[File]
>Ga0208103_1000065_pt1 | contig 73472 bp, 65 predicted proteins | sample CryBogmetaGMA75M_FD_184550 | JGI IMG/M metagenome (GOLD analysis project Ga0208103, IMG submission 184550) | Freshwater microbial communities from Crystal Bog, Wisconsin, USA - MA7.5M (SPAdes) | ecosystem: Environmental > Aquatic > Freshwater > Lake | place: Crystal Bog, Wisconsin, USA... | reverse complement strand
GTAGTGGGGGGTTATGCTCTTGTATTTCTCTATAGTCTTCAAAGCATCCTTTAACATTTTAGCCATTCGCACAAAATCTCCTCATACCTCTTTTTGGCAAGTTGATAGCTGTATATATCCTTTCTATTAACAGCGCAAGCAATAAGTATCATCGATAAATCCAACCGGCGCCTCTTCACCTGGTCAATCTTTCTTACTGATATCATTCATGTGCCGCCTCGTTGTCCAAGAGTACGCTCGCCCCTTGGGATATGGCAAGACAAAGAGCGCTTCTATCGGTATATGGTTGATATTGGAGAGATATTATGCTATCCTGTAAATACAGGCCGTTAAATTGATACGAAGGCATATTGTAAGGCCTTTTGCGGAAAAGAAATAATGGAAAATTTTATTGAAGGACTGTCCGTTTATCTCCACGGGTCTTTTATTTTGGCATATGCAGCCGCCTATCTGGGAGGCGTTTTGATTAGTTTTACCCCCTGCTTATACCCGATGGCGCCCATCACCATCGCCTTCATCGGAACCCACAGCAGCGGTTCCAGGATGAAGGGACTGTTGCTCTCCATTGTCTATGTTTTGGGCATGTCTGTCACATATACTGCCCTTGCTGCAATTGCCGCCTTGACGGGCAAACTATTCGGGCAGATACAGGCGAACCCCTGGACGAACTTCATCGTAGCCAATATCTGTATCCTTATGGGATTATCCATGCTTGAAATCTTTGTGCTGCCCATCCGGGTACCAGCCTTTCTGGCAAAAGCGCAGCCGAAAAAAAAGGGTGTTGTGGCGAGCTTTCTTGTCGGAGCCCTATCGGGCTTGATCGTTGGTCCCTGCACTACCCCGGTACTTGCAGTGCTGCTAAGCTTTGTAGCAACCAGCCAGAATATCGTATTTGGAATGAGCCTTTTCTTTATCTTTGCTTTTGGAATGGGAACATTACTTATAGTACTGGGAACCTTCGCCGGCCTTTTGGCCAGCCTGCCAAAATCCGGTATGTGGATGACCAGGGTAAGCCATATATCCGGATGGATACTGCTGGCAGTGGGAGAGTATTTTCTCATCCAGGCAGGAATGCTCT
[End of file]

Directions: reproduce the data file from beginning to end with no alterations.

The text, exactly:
>Ga0208103_1000065_pt1 | contig 73472 bp, 65 predicted proteins | sample CryBogmetaGMA75M_FD_184550 | JGI IMG/M metagenome (GOLD analysis project Ga0208103, IMG submission 184550) | Freshwater microbial communities from Crystal Bog, Wisconsin, USA - MA7.5M (SPAdes) | ecosystem: Environmental > Aquatic > Freshwater > Lake | place: Crystal Bog, Wisconsin, USA... | reverse complement strand
GTAGTGGGGGGTTATGCTCTTGTATTTCTCTATAGTCTTCAAAGCATCCTTTAACATTTTAGCCATTCGCACAAAATCTCCTCATACCTCTTTTTGGCAAGTTGATAGCTGTATATATCCTTTCTATTAACAGCGCAAGCAATAAGTATCATCGATAAATCCAACCGGCGCCTCTTCACCTGGTCAATCTTTCTTACTGATATCATTCATGTGCCGCCTCGTTGTCCAAGAGTACGCTCGCCCCTTGGGATATGGCAAGACAAAGAGCGCTTCTATCGGTATATGGTTGATATTGGAGAGATATTATGCTATCCTGTAAATACAGGCCGTTAAATTGATACGAAGGCATATTGTAAGGCCTTTTGCGGAAAAGAAATAATGGAAAATTTTATTGAAGGACTGTCCGTTTATCTCCACGGGTCTTTTATTTTGGCATATGCAGCCGCCTATCTGGGAGGCGTTTTGATTAGTTTTACCCCCTGCTTATACCCGATGGCGCCCATCACCATCGCCTTCATCGGAACCCACAGCAGCGGTTCCAGGATGAAGGGACTGTTGCTCTCCATTGTCTATGTTTTGGGCATGTCTGTCACATATACTGCCCTTGCTGCAATTGCCGCCTTGACGGGCAAACTATTCGGGCAGATACAGGCGAACCCCTGGACGAACTTCATCGTAGCCAATATCTGTATCCTTATGGGATTATCCATGCTTGAAATCTTTGTGCTGCCCATCCGGGTACCAGCCTTTCTGGCAAAAGCGCAGCCGAAAAAAAAGGGTGTTGTGGCGAGCTTTCTTGTCGGAGCCCTATCGGGCTTGATCGTTGGTCCCTGCACTACCCCGGTACTTGCAGTGCTGCTAAGCTTTGTAGCAACCAGCCAGAATATCGTATTTGGAATGAGCCTTTTCTTTATCTTTGCTTTTGGAATGGGAACATTACTTATAGTACTGGGAACCTTCGCCGGCCTTTTGGCCAGCCTGCCAAAATCCGGTATGTGGATGACCAGGGTAAGCCATATATCCGGATGGATACTGCTGGCAGTGGGAGAGTATTTTCTCATCCAGGCAGGAATGCTCT